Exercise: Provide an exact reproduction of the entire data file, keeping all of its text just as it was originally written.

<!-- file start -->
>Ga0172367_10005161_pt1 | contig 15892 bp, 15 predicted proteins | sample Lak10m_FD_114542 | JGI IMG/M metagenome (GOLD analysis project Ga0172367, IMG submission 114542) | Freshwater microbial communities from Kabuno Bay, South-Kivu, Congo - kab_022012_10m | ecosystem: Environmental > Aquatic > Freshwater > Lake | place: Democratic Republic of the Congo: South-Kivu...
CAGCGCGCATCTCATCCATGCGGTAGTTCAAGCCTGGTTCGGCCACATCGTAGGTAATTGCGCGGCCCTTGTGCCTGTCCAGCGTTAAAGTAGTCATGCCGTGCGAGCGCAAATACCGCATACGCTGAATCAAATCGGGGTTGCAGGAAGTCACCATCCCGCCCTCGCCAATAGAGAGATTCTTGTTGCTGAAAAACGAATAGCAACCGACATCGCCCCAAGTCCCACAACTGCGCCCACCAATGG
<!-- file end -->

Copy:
>Ga0172367_10005161_pt1 | contig 15892 bp, 15 predicted proteins | sample Lak10m_FD_114542 | JGI IMG/M metagenome (GOLD analysis project Ga0172367, IMG submission 114542) | Freshwater microbial communities from Kabuno Bay, South-Kivu, Congo - kab_022012_10m | ecosystem: Environmental > Aquatic > Freshwater > Lake | place: Democratic Republic of the Congo: South-Kivu...
CAGCGCGCATCTCATCCATGCGGTAGTTCAAGCCTGGTTCGGCCACATCGTAGGTAATTGCGCGGCCCTTGTGCCTGTCCAGCGTTAAAGTAGTCATGCCGTGCGAGCGCAAATACCGCATACGCTGAATCAAATCGGGGTTGCAGGAAGTCACCATCCCGCCCTCGCCAATAGAGAGATTCTTGTTGCTGAAAAACGAATAGCAACCGACATCGCCCCAAGTCCCACAACTGCGCCCACCAATGG